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In organic chemistry, a hydrocarbon is an organic compound consisting entirely of hydrogen and carbon. Hydrocarbons from which one hydrogen atom has been removed are functional groups, called hydrocarbyls. Aromatic hydrocarbons (arenes), alkanes, alkenes, cycloalkanes and alkyne-based compounds are different types of hydrocarbons.

The majority of hydrocarbons found on Earth naturally occur in crude oil, where decomposed organic matter provides an abundance of carbon and hydrogen which, when bonded, can catenate to form seemingly limitless chains

The classifications for hydrocarbons, defined by IUPAC nomenclature of organic chemistry are as follows:

Saturated hydrocarbons (alkanes) are the simplest of the hydrocarbon species. They are composed entirely of single bonds and are saturated with hydrogen. The general formula for saturated hydrocarbons is CnH2n+2 (assuming non-cyclic structures). Saturated hydrocarbons are the basis of petroleum fuels and are found as either linear or branched species. Substitution reaction is their characteristics property (like chlorination reaction to form chloroform). Hydrocarbons with the same molecular formula but different structural formulae are called structural isomers. As given in the example of 3-methylhexane and its higher homologues, branched hydrocarbons can be chiral. Chiral saturated hydrocarbons constitute the side chains of biomolecules such as chlorophyll and tocopherol.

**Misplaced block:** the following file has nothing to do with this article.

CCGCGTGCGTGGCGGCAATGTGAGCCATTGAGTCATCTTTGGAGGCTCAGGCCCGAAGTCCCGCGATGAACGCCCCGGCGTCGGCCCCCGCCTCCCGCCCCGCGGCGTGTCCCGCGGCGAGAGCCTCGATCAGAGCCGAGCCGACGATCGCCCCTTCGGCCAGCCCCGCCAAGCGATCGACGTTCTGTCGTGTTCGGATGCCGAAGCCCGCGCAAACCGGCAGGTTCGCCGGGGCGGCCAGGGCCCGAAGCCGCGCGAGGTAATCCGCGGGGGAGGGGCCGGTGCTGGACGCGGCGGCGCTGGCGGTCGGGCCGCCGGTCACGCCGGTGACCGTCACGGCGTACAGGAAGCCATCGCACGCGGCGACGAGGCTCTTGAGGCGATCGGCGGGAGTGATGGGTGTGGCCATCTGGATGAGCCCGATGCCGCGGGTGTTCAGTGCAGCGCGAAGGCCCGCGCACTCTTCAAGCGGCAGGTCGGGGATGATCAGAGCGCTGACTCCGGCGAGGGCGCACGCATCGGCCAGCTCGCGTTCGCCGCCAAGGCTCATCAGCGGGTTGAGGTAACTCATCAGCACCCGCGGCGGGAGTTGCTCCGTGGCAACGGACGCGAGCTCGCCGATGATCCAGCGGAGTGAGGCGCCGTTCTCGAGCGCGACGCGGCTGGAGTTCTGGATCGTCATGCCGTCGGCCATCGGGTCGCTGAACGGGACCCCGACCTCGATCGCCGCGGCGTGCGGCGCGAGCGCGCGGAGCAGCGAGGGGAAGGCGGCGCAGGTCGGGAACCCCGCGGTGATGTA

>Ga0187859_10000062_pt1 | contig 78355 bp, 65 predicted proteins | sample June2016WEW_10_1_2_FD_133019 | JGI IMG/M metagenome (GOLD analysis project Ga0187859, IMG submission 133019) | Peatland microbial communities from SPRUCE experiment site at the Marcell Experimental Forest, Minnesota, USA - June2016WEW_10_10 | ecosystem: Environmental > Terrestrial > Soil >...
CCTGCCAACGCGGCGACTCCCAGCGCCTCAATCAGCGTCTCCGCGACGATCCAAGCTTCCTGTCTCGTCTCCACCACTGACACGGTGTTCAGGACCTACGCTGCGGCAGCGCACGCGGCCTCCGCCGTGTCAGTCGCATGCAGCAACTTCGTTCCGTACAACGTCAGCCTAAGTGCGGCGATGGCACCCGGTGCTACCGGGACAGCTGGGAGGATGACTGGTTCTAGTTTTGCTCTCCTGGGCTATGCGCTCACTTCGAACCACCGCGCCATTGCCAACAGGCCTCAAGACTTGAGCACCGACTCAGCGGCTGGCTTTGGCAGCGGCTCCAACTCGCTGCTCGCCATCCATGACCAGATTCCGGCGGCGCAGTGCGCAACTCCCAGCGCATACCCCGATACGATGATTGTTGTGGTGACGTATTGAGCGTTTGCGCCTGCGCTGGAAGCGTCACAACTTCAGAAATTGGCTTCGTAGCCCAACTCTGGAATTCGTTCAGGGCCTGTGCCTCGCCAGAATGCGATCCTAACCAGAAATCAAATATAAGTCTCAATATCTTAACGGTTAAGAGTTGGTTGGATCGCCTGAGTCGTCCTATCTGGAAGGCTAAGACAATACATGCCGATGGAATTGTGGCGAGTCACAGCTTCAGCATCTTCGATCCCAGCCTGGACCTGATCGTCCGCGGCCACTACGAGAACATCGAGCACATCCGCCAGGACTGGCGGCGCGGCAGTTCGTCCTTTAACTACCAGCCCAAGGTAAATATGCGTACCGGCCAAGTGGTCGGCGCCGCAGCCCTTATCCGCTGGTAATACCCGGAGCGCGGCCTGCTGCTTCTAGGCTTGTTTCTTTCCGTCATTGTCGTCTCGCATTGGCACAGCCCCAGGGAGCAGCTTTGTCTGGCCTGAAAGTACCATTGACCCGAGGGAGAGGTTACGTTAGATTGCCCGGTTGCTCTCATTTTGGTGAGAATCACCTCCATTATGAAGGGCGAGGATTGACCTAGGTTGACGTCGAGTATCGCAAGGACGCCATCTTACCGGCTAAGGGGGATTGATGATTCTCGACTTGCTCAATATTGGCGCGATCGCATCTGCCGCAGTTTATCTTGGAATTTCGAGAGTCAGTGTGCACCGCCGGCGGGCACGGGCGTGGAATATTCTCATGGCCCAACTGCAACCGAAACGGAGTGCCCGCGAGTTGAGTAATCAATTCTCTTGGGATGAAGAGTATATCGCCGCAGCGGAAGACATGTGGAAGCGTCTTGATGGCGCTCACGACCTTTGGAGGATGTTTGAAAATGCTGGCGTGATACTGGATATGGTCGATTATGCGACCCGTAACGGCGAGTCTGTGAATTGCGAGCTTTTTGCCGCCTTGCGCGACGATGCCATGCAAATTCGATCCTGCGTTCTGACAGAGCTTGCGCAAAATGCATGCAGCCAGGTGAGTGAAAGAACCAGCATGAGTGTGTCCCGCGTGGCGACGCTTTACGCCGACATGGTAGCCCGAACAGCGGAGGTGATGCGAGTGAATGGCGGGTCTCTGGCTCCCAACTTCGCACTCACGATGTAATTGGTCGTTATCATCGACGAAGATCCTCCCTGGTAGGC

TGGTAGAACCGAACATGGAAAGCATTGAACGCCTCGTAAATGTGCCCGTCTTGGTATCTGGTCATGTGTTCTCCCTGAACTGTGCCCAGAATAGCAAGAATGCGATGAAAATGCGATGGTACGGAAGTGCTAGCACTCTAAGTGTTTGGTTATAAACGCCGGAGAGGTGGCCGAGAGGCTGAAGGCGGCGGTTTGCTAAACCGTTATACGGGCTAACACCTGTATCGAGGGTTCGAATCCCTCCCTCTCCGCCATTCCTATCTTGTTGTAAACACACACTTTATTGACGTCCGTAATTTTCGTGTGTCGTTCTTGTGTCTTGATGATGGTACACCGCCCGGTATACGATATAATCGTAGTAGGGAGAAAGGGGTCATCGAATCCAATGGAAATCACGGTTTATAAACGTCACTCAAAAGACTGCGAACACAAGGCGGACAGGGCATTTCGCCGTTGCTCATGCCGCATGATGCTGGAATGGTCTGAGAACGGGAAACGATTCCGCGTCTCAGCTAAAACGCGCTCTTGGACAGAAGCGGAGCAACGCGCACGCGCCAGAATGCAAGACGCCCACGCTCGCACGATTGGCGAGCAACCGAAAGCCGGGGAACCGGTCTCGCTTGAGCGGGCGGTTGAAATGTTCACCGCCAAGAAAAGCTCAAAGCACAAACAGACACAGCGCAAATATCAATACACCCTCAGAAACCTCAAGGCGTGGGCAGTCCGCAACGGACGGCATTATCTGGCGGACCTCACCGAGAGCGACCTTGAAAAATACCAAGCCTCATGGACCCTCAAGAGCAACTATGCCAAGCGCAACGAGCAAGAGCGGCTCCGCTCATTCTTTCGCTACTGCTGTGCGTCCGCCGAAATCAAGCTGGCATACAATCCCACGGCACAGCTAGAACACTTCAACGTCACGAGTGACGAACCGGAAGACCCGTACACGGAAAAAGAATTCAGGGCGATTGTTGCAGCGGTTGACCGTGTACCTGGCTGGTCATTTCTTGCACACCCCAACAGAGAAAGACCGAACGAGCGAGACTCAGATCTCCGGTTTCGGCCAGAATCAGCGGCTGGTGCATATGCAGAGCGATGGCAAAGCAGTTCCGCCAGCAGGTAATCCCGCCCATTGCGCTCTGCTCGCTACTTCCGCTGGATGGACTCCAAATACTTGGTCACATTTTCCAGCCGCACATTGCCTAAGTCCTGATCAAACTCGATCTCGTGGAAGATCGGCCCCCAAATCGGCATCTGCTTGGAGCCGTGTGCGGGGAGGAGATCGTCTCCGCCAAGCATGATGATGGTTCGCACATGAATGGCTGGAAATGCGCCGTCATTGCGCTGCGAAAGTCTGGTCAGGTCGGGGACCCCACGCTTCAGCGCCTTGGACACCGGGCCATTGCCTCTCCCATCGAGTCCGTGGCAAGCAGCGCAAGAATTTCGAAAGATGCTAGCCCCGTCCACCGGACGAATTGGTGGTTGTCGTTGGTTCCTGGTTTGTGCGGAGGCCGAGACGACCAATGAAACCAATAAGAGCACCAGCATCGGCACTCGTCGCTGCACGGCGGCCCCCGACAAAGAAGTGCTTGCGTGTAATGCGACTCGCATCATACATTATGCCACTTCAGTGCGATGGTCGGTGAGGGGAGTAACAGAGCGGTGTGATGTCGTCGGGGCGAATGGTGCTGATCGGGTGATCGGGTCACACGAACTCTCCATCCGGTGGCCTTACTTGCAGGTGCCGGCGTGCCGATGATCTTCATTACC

Unsaturated hydrocarbons have one or more double or triple bonds between carbon atoms. Those with double bond are called alkenes. Those with one double bond have the formula CnH2n (assuming non-cyclic structures). Those containing triple bonds are called alkynes, with general formula CnH2n-2.

Cycloalkanes are hydrocarbons containing one or more carbon rings to which hydrogen atoms are attached. The general formula for a saturated hydrocarbon containing one ring is CnH2n.
Aromatic hydrocarbons, also known as arenes, are hydrocarbons that have at least one aromatic ring.

Hydrocarbons can be gases (e.g. methane and propane), liquids (e.g. hexane and benzene), waxes or low melting solids (e.g. paraffin wax and naphthalene) or polymers (e.g. polyethylene, polypropylene and polystyrene).

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